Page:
According to the grand jury, Marin County “is in a strong financial position, spending 7.9 percent of its revenues on pension contributions,” the report says. “The county of Marin’s balance sheet has assets of nearly $2 billion, yearly revenues of over $600 million and cash of over $400 million.”

Given that scenario, “the county does not currently appear to be financially strained by its pension obligations,” the report says.

In contrast, the grand jury found that San Rafael and Ross had the highest contribution percentages, with San Rafael contributing 19.2 percent to its pension fund and Ross contributing 14.5 percent.

“The city of San Rafael’s contribution rate has been consistently high for the last five years,” the report said. It noted that the Marin County Employees Retirement Association, San Rafael’s pension administrator, “projects that contributions will remain high, with only a slight decline over the next 15 years.”

Belvedere and San Anselmo had the lowest contribution percentages of 4.2 percent and 2.4 percent respectively, the grand jury said.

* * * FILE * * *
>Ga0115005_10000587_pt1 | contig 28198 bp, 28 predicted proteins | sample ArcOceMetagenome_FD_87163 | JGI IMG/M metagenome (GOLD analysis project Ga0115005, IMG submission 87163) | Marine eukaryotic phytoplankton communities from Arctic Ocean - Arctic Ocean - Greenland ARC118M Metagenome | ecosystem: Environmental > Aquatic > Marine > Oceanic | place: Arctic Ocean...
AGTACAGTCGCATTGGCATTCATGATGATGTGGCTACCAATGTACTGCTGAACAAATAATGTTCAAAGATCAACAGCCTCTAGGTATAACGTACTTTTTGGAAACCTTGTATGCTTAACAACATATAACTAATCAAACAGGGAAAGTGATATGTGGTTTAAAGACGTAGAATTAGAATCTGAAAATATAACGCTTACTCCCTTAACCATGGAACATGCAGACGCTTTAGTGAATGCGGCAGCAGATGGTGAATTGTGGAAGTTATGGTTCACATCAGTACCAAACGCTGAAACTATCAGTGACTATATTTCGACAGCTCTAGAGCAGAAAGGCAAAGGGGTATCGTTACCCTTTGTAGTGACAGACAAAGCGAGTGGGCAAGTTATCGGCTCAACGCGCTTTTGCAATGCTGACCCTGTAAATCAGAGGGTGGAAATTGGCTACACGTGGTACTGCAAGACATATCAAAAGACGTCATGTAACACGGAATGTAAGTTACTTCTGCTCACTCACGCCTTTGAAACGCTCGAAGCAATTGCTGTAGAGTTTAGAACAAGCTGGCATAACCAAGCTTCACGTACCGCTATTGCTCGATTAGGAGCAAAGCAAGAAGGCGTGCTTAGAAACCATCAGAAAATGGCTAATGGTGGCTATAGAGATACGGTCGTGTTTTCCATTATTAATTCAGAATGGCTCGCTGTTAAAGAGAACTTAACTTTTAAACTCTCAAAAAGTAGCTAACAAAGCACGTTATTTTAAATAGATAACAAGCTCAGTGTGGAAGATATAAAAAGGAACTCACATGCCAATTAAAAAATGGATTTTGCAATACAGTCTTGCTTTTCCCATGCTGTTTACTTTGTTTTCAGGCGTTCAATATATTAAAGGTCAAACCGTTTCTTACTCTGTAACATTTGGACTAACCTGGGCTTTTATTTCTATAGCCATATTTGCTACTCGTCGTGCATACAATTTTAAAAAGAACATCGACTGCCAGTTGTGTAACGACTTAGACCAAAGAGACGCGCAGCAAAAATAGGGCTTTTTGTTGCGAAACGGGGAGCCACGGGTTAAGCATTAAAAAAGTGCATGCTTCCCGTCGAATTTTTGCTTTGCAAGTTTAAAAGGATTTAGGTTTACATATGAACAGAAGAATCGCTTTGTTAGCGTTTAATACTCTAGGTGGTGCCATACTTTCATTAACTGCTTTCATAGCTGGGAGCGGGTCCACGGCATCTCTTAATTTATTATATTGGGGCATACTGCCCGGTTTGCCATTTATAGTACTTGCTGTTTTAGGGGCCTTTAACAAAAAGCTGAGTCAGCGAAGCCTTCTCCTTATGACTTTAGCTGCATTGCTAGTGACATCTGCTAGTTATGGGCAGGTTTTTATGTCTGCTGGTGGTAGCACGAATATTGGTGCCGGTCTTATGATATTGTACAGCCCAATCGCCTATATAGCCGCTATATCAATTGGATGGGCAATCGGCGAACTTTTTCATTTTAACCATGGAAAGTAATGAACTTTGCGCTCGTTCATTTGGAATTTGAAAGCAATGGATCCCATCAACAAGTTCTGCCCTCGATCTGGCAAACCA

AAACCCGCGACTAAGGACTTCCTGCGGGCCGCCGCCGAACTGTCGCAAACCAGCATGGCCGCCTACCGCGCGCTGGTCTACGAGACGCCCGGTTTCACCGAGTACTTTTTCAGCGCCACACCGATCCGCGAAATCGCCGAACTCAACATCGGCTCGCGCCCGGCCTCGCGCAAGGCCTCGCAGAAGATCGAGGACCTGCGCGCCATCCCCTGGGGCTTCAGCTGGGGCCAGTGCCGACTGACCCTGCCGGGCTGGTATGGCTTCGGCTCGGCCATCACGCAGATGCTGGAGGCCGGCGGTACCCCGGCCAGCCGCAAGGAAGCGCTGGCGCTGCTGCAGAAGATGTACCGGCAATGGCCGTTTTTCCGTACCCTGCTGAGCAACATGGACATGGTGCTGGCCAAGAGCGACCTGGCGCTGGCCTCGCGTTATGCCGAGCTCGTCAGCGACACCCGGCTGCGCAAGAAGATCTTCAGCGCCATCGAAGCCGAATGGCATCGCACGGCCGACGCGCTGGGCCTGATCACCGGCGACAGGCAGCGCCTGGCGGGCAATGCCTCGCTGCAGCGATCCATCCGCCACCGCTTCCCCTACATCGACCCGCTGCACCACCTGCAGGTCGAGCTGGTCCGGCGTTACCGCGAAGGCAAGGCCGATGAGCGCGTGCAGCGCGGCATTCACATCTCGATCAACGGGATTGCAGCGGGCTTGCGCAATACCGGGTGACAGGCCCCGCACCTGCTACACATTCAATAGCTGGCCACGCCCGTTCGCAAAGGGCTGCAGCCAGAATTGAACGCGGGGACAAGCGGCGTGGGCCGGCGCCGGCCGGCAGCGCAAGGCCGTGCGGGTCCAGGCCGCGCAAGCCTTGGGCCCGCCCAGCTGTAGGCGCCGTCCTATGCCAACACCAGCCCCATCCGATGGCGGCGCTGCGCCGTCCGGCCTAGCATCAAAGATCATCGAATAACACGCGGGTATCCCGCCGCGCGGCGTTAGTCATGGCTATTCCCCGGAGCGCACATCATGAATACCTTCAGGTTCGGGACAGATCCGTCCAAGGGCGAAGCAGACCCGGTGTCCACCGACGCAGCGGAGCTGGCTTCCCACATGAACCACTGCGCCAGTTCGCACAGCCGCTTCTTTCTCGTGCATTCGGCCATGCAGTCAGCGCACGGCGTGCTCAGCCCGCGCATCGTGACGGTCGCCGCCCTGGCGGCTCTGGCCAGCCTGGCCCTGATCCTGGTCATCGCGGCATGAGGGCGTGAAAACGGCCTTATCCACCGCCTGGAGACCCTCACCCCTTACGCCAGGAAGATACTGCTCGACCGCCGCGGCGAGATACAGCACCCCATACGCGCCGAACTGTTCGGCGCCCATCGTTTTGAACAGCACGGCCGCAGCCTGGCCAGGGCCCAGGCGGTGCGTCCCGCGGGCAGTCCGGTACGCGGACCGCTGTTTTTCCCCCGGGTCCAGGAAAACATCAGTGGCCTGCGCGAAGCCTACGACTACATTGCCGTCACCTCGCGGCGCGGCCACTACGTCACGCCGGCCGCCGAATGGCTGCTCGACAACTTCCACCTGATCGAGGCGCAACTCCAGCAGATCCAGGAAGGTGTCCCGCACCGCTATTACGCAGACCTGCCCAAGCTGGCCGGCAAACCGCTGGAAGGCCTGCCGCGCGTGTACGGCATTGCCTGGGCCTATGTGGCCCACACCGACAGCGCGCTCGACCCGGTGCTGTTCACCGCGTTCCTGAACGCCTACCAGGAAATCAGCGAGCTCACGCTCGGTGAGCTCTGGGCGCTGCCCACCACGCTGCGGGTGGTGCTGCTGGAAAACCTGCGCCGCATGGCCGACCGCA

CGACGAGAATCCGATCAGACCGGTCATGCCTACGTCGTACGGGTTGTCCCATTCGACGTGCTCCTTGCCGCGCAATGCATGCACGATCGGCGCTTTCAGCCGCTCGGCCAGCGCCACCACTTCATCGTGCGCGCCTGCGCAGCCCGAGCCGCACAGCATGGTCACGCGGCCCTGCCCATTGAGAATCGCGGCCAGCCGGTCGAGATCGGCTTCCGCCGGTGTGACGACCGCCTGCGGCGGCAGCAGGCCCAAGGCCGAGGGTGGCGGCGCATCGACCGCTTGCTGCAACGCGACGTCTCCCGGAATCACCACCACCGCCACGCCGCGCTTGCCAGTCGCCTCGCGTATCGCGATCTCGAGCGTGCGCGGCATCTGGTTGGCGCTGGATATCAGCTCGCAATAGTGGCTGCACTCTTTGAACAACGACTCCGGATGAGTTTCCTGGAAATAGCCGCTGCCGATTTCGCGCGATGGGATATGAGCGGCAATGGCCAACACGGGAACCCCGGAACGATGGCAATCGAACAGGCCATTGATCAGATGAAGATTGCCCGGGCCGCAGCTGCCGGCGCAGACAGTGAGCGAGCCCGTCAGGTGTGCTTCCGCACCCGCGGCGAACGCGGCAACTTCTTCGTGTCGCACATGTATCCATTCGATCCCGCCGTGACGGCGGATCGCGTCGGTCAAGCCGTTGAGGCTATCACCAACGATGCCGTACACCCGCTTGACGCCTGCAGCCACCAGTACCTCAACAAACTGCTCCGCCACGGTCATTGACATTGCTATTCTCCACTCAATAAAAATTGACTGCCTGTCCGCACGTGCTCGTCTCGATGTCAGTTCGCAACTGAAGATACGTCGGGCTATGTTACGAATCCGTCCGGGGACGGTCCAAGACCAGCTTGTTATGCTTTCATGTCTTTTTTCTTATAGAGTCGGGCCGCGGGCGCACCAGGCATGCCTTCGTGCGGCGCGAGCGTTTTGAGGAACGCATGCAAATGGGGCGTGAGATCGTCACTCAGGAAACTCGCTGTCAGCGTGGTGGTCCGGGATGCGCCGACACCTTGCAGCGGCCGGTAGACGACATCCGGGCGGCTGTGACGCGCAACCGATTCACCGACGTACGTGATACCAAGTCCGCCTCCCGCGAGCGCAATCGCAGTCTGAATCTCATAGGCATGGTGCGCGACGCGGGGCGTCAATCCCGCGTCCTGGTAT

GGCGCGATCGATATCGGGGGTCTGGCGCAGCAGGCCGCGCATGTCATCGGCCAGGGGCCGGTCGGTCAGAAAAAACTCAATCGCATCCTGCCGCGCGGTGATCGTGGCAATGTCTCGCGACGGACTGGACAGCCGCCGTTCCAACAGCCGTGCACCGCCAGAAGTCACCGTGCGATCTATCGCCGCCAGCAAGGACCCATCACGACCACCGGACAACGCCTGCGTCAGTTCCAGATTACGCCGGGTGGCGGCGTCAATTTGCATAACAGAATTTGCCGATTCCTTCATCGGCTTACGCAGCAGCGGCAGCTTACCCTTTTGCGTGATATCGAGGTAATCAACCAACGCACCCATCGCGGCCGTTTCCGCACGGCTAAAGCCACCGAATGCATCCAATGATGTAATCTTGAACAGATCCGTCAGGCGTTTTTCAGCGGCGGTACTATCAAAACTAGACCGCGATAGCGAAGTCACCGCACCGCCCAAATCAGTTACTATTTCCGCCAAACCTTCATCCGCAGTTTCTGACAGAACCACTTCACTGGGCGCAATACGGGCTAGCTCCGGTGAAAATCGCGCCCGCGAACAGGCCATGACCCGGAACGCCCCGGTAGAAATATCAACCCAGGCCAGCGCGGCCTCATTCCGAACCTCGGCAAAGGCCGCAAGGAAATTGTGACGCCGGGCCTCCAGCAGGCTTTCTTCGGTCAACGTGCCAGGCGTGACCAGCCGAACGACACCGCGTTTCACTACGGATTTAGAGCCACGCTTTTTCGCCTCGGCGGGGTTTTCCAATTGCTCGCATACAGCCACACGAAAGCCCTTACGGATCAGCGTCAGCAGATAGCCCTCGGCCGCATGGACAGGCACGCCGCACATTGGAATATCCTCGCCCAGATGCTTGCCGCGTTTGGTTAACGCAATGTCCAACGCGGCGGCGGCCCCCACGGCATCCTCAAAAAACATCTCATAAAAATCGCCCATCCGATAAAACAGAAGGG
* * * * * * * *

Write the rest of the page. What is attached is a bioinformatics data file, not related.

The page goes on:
The report, which was released Monday and is available online, pegged the net pension liability for last fiscal year at $204 million for the county of Marin, $142 million for San Rafael, $32 million for Novato and $25 million for Mill Valley. Among school districts, it was $61 million for Novato Unified and $61 million for San Rafael high school and elementary districts, $58 million for Tamalpais Union and $46 million for the College of Marin. The Marin Municipal Water District had a $70 million net pension liability, according to the report.